“Todd Haynes has adapted Mildred Pierce, James M Cain’s novel about a divorced mother in the depression, as a sumptuous TV mini-series. But what has been gained and what lost in the process?”

10. The Greensboro Four
Witness :: BBC News | February 1
“On 1 February 1960, four young black men began a protest in Greensboro, North Carolina against the racial segregation of shops and restaurants in the US southern states.”

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TUNES

My soundtrack for today included:
1. CAN’T YOU HEAR ME KNOCKING The Rolling Stones
2. DEEP DARK TRUTHFUL MIRROR (Unplugged) Elvis Costello
3. A STROKE OF LUCK Garbage
4. GIMME SHELTER The Rolling Stones
5. FIRST CUT IS THE DEEPEST (Unplugged) Rod Stewart
6. HARD TO MAKE A STAND Sheryl Crow
7. MUSIC Madonna
8. WE CAN WORK IT OUT (Unplugged) Paul McCartney
9. SHE’S WAITING Eric Clapton
10. HEY JOE Jimi Hendrix

Recommended reading / viewing / listening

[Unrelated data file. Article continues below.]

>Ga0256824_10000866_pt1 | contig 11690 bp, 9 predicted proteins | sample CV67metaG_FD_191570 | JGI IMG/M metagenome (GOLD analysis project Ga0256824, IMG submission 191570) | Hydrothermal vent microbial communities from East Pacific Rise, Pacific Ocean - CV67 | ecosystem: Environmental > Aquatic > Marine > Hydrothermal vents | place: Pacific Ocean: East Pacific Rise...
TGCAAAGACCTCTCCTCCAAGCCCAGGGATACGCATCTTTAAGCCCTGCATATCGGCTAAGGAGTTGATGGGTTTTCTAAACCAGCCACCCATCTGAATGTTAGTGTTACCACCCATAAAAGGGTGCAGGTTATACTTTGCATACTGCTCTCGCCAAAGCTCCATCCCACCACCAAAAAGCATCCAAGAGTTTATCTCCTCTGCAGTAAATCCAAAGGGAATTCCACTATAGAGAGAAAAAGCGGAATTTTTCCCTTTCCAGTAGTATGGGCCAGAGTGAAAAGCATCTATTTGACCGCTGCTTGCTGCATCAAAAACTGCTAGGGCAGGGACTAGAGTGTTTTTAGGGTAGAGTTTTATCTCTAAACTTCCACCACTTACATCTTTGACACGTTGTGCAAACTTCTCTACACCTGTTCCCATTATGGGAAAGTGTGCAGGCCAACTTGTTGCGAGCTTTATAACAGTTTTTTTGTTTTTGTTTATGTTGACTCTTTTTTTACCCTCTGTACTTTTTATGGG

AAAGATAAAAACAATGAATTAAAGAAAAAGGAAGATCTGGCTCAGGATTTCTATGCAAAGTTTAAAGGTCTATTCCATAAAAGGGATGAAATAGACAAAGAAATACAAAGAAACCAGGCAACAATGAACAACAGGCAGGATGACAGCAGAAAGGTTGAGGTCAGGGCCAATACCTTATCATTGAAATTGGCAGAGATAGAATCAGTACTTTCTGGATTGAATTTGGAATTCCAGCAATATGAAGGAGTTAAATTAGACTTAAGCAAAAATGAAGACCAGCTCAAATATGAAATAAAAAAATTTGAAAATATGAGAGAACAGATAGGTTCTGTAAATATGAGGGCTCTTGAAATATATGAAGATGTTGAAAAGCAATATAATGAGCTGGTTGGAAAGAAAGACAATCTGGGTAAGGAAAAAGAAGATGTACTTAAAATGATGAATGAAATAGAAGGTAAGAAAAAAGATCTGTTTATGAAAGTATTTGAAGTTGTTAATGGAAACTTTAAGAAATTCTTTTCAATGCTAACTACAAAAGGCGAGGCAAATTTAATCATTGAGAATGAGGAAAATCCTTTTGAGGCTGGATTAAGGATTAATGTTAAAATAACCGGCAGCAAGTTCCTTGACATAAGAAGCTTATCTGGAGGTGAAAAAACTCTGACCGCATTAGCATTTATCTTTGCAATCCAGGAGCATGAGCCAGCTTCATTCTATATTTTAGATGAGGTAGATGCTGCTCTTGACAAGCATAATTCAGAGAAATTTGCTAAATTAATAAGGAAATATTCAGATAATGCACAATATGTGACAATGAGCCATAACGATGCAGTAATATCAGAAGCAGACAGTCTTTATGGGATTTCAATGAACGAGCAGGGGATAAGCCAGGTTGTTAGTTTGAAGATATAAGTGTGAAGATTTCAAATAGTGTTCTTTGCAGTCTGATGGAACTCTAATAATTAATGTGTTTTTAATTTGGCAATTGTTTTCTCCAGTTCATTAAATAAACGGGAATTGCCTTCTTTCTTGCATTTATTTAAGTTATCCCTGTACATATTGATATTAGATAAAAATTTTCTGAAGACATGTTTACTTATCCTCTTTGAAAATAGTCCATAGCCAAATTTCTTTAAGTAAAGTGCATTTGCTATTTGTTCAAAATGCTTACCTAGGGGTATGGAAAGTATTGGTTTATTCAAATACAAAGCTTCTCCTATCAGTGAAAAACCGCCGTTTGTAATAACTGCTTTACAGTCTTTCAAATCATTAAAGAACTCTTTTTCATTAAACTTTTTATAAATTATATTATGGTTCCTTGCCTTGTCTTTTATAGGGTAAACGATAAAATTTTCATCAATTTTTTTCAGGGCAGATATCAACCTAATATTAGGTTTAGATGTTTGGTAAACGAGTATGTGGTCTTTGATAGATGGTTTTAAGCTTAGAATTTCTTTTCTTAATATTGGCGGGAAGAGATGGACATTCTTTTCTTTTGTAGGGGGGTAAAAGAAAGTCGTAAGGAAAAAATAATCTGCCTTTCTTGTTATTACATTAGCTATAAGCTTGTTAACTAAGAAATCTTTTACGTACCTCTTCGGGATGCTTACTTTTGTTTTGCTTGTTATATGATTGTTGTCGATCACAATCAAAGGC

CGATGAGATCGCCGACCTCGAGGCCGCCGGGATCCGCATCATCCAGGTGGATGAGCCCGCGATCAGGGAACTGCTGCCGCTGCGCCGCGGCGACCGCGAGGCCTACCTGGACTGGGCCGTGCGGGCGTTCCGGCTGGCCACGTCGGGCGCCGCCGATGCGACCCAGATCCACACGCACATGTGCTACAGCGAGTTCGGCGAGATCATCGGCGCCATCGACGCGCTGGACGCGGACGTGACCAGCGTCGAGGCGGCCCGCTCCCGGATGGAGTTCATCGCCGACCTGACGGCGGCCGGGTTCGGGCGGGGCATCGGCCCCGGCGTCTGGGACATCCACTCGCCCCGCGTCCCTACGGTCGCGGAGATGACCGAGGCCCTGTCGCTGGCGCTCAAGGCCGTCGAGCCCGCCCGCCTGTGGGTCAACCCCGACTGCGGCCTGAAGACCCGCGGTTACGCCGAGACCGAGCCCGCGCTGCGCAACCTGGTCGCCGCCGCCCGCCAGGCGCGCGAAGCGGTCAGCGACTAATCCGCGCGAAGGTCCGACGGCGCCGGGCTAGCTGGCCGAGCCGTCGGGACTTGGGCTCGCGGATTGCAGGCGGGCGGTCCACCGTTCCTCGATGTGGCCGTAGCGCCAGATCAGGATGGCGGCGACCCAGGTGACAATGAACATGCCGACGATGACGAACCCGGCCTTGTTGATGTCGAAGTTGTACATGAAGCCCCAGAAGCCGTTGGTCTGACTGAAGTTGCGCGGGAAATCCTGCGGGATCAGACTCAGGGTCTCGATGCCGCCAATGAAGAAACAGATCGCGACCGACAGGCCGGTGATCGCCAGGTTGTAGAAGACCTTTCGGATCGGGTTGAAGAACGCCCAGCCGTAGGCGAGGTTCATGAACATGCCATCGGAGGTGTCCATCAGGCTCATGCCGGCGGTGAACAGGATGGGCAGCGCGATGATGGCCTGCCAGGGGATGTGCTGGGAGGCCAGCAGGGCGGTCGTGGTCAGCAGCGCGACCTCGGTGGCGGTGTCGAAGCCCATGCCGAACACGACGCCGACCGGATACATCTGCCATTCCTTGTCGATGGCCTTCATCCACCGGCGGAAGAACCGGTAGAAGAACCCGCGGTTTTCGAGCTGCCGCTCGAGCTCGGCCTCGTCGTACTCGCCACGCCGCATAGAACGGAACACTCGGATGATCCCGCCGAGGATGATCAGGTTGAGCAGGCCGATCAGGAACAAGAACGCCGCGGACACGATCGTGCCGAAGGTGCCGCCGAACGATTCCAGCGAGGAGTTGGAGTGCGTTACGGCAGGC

Solar tornadoes / The Mile High Club / Handsome presidents / Romney’s Hoover curse / An animated Robert Johnson

Most of these great items come from my Twitter feed or Facebook news feed. Follow me on Twitter and on Facebook for more fascinating videos, articles, essays and criticism. Read past recommendations from this series here.

1. Tornado Season on the Sun?
VideoFromSpace | Feb. 14
“For a 30 hour spell (Feb 7-8, 2012) the Solar Dynamics Observatory captured plasma caught in a magnetic dance across the Sun’s surface. The results closely resemble extreme tornadic activity on Earth.”

2. Wendell Pierce Goes to Market
By Elizabeth Gettelman | Mother Jones | January/February 2012
“The ‘Treme’ and ‘The Wire’ actor on his career, launching a supermarket chain in New Orleans, and why Americans shy away from reality on television.”